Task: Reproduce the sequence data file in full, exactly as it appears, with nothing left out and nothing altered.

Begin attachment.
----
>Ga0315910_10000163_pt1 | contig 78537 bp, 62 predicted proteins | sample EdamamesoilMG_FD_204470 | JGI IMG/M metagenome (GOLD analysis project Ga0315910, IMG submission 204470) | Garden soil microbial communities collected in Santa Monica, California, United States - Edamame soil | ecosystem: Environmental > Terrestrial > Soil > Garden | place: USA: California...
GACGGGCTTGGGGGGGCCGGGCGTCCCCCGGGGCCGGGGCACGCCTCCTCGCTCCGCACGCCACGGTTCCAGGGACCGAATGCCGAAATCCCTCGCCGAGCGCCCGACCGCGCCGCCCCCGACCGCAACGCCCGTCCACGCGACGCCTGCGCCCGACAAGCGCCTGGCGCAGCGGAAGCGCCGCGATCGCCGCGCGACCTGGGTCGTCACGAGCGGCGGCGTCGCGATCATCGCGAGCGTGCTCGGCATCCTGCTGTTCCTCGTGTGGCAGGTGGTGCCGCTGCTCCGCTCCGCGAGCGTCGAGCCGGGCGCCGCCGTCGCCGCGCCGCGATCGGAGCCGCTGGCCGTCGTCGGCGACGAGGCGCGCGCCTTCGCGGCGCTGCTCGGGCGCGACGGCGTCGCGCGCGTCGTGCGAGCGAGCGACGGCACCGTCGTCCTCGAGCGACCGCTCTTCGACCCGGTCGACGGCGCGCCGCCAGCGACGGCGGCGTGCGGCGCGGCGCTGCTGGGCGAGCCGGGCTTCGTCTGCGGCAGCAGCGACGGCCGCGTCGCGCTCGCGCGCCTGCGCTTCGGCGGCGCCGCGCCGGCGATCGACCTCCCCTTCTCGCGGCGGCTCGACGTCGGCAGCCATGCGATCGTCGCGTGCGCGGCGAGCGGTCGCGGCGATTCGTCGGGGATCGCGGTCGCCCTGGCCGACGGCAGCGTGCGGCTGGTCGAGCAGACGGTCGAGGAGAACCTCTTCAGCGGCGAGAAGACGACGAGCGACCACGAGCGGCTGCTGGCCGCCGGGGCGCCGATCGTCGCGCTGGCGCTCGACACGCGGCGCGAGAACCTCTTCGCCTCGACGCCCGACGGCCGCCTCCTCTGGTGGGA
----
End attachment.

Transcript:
>Ga0315910_10000163_pt1 | contig 78537 bp, 62 predicted proteins | sample EdamamesoilMG_FD_204470 | JGI IMG/M metagenome (GOLD analysis project Ga0315910, IMG submission 204470) | Garden soil microbial communities collected in Santa Monica, California, United States - Edamame soil | ecosystem: Environmental > Terrestrial > Soil > Garden | place: USA: California...
GACGGGCTTGGGGGGGCCGGGCGTCCCCCGGGGCCGGGGCACGCCTCCTCGCTCCGCACGCCACGGTTCCAGGGACCGAATGCCGAAATCCCTCGCCGAGCGCCCGACCGCGCCGCCCCCGACCGCAACGCCCGTCCACGCGACGCCTGCGCCCGACAAGCGCCTGGCGCAGCGGAAGCGCCGCGATCGCCGCGCGACCTGGGTCGTCACGAGCGGCGGCGTCGCGATCATCGCGAGCGTGCTCGGCATCCTGCTGTTCCTCGTGTGGCAGGTGGTGCCGCTGCTCCGCTCCGCGAGCGTCGAGCCGGGCGCCGCCGTCGCCGCGCCGCGATCGGAGCCGCTGGCCGTCGTCGGCGACGAGGCGCGCGCCTTCGCGGCGCTGCTCGGGCGCGACGGCGTCGCGCGCGTCGTGCGAGCGAGCGACGGCACCGTCGTCCTCGAGCGACCGCTCTTCGACCCGGTCGACGGCGCGCCGCCAGCGACGGCGGCGTGCGGCGCGGCGCTGCTGGGCGAGCCGGGCTTCGTCTGCGGCAGCAGCGACGGCCGCGTCGCGCTCGCGCGCCTGCGCTTCGGCGGCGCCGCGCCGGCGATCGACCTCCCCTTCTCGCGGCGGCTCGACGTCGGCAGCCATGCGATCGTCGCGTGCGCGGCGAGCGGTCGCGGCGATTCGTCGGGGATCGCGGTCGCCCTGGCCGACGGCAGCGTGCGGCTGGTCGAGCAGACGGTCGAGGAGAACCTCTTCAGCGGCGAGAAGACGACGAGCGACCACGAGCGGCTGCTGGCCGCCGGGGCGCCGATCGTCGCGCTGGCGCTCGACACGCGGCGCGAGAACCTCTTCGCCTCGACGCCCGACGGCCGCCTCCTCTGGTGGGA